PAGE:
14     between the members of the Mostar Battalion and the HVO forces in Mostar.

15        Q.   Mr. Vidovic, just one more question on that subject.  Do you know

16     whether the HVO took part with the BH Army in this period, roughly, that

17     is to say, around October 1992, in any larger military operation against

18     the army -- or, rather, the Serb Army?

19        A.   I know of one particular operation.  I don't know what it was

20     called, but there was a military operation which was launched sometime at

21     the beginning of November 1992, I believe, in the area above Blagaj.  And

22     Blagaj is a place which is 12 kilometres away from Mostar, roughly

23     south-east of Mostar, and the object of that operation was to move the

24     front-lines of the Serb Army towards Nevesinje.

25        Q.   Mr. Vidovic, was that operation led together with the BH Army and

Page 51554

 1     the HVO; did they work together, to the best of your knowledge?

 2        A.   The Mostar Battalion and the HVO of Mostar took part together in

 3     the operation.

 4        Q.   If I tell you that it was Operation Bura, does that refresh your

 5     memory?

 6        A.   Yes, that's it, and I think it was November 1992.

 7             MS. NOZICA: [Interpretation] Thank you, Your Honour.  I'll

 8     continue after the break.

 9             JUDGE ANTONETTI: [Interpretation] Let's have the break.

10                           --- Recess taken at 10.34 a.m.

11                           --- On resuming at 10.58 a.m.

12             JUDGE ANTONETTI: [No interpretation]

13             [In English] You have the floor.

14             MS. NOZICA: [Interpretation]

15        Q.   Mr. Vidovic, please take a look at the following document in the

16     binder, 5D2013.  Have you found it?

17        A.   Yes.

18        Q.   Mr. Vidovic, yesterday, during your evidence on page 8, lines 14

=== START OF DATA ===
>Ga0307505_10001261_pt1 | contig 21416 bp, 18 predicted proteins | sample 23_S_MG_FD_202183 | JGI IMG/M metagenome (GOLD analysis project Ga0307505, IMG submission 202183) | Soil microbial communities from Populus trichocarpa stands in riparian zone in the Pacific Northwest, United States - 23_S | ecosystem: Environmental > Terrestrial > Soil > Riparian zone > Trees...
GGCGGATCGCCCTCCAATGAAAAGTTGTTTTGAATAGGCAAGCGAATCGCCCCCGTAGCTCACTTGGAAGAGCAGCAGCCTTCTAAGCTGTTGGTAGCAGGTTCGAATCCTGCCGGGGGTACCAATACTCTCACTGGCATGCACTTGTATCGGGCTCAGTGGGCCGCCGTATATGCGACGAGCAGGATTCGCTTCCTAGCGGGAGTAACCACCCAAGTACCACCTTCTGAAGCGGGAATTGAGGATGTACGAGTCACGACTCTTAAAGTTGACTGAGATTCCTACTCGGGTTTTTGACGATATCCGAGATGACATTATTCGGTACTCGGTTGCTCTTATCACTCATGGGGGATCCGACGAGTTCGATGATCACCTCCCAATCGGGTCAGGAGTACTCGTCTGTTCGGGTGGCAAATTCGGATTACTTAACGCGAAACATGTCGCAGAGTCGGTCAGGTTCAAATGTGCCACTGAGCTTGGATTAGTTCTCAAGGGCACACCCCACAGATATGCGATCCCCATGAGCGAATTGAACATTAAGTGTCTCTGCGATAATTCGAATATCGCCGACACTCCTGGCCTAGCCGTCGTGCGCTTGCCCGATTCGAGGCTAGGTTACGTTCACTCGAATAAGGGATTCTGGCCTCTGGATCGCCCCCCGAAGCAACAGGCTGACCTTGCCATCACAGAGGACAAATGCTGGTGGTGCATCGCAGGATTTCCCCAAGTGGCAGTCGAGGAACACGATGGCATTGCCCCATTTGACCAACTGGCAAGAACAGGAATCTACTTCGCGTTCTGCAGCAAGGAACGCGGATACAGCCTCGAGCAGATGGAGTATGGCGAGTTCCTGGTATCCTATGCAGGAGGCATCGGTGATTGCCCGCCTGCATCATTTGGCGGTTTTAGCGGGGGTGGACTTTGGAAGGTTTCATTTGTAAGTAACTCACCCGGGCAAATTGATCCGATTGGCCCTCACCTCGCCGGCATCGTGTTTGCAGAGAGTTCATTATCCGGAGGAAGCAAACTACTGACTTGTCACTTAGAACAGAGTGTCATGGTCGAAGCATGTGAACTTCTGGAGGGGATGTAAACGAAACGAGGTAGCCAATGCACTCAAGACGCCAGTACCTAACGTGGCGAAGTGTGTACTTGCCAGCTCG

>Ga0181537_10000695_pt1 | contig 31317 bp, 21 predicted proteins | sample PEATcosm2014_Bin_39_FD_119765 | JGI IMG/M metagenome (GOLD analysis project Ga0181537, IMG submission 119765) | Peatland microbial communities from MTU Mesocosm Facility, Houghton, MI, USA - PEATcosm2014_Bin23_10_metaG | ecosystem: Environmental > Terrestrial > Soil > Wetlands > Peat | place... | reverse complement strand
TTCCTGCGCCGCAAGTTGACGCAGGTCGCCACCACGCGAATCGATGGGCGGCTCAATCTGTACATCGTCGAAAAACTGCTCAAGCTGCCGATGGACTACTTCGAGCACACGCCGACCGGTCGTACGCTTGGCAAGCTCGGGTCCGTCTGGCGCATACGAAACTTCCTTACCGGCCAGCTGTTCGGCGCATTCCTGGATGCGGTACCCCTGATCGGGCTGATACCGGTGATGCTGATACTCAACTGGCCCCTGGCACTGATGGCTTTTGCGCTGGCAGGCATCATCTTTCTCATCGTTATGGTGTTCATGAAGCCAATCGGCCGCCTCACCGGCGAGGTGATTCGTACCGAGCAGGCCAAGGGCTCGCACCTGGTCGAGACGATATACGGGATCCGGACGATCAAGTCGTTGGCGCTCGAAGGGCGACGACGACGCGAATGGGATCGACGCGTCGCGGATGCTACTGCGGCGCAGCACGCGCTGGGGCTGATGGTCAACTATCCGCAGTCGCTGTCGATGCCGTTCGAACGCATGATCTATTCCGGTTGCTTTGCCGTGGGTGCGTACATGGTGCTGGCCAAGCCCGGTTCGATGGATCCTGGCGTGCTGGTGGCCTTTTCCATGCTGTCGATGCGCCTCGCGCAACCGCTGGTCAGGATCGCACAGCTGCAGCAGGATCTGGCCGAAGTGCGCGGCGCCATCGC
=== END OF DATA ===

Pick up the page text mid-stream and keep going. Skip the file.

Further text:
19     through 16, you spoke about Zeljko Dzidic and the information that you

20     had, that he was suspended at some time in April 1993.  Can you confirm

21     that?

22        A.   Yes, he was suspended because of a row he had with some soldiers

23     from Siroki Brijeg.

24        Q.   We have this document before us.  It's entitled "Conclusion."

25     HVO of the municipality of Siroki Brijeg, at its meeting dated

Page 51555

 1     23 April 1993, discussed the letter received from the Command of the

 2     Siroki Brijeg Battalion, and, with relation to that, adopted the

 3     conclusion that the HVO of Siroki Brijeg condemns the brutal and cruel

 4     act of the military police toward the soldiers of the Siroki Brijeg

 5     Battalion, which happened on the 15th of April.

 6             In item 2, they request the competent bodies to suspend Commander

 7     Zeljko Dzidic of the military police, and the launching of an official

 8     investigation in order to clarify this incident, and they request that

 9     the competent authorities act urgently and report on what has been done.

10             Mr. Vidovic, is that the incident that you mentioned which

11     happened between Zeljko Dzidic and the Siroki Brijeg Battalion?

12        A.   Yes, that is this very incident.

13        Q.   I'll take you back to your job now within the

14     Crime Prevention Department in Mostar.  And please take a look at